When Linda Millen arrived at her father's burial ground she was heartbroken to be greeted by a "big fat padlock and chain".

About four times a year the Waihī woman and her husband Robin Millen travel to a tranquil patch of the Kaimai Range her father Tommy Clair used to own, and where he now rests.

"It's a beautiful place," Linda Millen said.

But when the couple - who have significant mobility issues - arrived on Tuesday at the usual State Highway 29 entry to the urupā at the Lower Kaimai Reserve, they were unable to get in.

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The Western Bay of Plenty District Council had restricted access to the site due to the number of people parking on the side of the highway.

"They've locked us out - of my own father's grave," she said.

The burial site is on Māori land Clair used to own near Ngamuwahine Rd and sits where the Ngamuwahine and Mangakarengorengo rivers meet.

The Millens have been visiting his grave, which is now part of a public reserve, for the past 20 years. But now a gate stretches across the driveway, secured by a locked chain and sign stating "no public access".

When the Millens contacted the council they were told they would need to access the grave site from Ngamuwahine Rd, the other side of the highway.

When the couple tried, they discovered a trek which involved climbing a fence and walking 300m over a paddock, through scrub, under a SH29 bridge and along the riverside.

"There's no way I can go scrambling through the gorse and walk along the river bank. I'm not even able to do 50m on a flat surface," Linda Millen said.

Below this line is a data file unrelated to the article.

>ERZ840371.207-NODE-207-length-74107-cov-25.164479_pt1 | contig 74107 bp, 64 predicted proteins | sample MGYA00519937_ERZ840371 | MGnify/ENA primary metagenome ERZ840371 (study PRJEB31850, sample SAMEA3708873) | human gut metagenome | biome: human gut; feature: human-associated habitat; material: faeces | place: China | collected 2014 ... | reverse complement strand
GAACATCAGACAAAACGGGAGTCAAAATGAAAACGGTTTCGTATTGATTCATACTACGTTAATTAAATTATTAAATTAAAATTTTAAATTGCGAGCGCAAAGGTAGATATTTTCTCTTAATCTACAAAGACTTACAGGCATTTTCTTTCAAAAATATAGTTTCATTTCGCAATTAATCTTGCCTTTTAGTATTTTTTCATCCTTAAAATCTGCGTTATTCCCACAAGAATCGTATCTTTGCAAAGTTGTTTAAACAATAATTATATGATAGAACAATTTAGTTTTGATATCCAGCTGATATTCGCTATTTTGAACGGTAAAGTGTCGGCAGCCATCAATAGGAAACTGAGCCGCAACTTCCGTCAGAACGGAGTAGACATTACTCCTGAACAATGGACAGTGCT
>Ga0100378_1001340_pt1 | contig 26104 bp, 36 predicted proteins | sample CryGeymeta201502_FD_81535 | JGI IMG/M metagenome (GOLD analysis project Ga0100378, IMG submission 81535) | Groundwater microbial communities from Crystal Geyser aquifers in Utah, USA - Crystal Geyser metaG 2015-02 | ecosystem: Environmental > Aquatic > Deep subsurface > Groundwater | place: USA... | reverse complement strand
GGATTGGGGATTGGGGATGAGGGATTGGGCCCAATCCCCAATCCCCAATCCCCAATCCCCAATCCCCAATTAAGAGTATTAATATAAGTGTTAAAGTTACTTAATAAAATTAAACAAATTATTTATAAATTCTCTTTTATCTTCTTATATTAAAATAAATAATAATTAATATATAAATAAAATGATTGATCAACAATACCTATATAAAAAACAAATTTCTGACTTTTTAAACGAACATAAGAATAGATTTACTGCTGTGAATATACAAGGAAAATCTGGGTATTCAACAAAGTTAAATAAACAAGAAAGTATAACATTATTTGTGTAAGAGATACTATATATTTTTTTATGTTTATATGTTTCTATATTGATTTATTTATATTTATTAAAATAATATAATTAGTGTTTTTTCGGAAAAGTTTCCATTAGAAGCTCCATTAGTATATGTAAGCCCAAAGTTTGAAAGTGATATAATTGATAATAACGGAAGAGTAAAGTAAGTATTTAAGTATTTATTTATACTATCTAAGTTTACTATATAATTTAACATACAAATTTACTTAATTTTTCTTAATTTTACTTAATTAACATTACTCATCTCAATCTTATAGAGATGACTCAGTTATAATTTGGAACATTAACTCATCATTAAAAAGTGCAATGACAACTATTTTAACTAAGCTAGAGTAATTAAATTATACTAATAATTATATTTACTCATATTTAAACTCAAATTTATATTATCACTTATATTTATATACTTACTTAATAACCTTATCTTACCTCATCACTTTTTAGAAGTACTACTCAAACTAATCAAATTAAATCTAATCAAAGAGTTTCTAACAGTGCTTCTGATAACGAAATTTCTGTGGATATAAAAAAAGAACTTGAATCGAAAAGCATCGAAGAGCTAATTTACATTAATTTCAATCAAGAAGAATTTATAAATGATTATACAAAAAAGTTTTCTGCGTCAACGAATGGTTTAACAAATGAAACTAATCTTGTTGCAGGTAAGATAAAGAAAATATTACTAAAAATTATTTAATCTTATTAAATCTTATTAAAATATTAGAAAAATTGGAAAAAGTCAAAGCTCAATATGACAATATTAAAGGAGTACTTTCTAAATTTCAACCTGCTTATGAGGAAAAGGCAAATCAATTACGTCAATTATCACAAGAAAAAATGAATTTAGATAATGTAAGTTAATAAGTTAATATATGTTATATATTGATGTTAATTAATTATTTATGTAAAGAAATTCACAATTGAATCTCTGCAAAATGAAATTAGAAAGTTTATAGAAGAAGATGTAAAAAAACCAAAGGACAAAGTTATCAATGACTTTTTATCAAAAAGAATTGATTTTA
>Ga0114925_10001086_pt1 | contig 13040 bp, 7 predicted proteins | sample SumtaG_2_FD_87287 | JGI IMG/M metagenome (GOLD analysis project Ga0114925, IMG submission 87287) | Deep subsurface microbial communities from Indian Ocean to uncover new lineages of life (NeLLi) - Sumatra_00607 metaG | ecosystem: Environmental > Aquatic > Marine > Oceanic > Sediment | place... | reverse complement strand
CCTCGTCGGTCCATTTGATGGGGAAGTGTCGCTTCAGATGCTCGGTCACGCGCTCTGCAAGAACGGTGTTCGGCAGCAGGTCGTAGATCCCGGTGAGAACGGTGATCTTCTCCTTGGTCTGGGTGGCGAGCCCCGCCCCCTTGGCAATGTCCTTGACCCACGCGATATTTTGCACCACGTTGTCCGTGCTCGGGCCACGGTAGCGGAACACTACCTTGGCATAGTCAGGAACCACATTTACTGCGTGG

The 64-year-old has crippling arthritis in her hips which severely limits her mobility.

Robin Millen, in his 70s, also has bad hips and is heading in for surgery for this in a few weeks' time.

The couple's car displays a mobility card and they have had to sell their two-storey Waihī home for something without stairs.

Linda Millen said when her father died, she had been assured she would always have access to her father's grave site on his former farm because the land was now a public reserve.

In 1983 the land was taken from Clair under the Public Works Act, as part of the state highway realignment.

The Kaimai Ward Reserve Management plan recognises the presence of several grave sites and gave approval for Clair's resting place but Linda Millen said she was told she would need written permission to gain access.

The vehicular entry to the Lower Kaimai Reserve has been locked for safety reasons. Photo / WBOPDC
The vehicular entry to the Lower Kaimai Reserve has been locked for safety reasons. Photo / WBOPDC

Council reserves and facilities manager Peter Watson told the Bay of Plenty Times he would be happy to allow the Millens access, appreciating their ability to gain entry was "problematic".

Watson said the restriction was prompted after complaints last summer of people parking cars on the side of the highway while trying to visit the rivers.

People are entitled to access to Lower Kaimai Reserve for recreational purposes but the council has the right to restrict vehicular access "which it has done so in this case due to the danger of accessing the reserve from the state highway".

Watson said that having reviewed the sign "we see how it suggests that no public are permitted in the reserve which is incorrect".

The sign would now be removed and reworded "to better reflect the intention of discouraging regular access via the gate".